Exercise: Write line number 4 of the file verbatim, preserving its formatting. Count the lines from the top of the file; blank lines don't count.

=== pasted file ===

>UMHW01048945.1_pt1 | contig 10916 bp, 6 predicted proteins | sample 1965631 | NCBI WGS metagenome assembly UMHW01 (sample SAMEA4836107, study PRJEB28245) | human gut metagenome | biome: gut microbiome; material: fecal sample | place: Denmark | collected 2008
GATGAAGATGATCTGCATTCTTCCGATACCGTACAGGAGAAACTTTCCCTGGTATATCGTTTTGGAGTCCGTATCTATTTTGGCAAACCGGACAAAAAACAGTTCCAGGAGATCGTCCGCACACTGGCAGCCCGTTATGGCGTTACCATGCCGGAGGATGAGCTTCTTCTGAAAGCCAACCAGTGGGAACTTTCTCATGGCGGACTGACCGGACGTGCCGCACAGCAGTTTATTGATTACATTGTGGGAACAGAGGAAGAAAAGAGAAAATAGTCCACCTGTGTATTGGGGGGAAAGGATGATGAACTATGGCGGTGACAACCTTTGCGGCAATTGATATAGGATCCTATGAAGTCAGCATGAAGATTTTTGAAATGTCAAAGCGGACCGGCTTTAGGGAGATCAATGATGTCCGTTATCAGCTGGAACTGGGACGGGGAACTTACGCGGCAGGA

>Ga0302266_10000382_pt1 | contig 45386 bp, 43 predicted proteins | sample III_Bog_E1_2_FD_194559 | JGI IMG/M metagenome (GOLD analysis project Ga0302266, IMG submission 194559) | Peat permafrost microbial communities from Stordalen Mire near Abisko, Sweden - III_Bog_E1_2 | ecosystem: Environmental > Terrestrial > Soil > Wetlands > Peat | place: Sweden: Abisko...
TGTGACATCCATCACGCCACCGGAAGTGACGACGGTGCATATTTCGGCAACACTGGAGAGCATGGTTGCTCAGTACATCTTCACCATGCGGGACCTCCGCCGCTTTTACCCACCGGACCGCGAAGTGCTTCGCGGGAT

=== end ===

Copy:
TGTGACATCCATCACGCCACCGGAAGTGACGACGGTGCATATTTCGGCAACACTGGAGAGCATGGTTGCTCAGTACATCTTCACCATGCGGGACCTCCGCCGCTTTTACCCACCGGACCGCGAAGTGCTTCGCGGGAT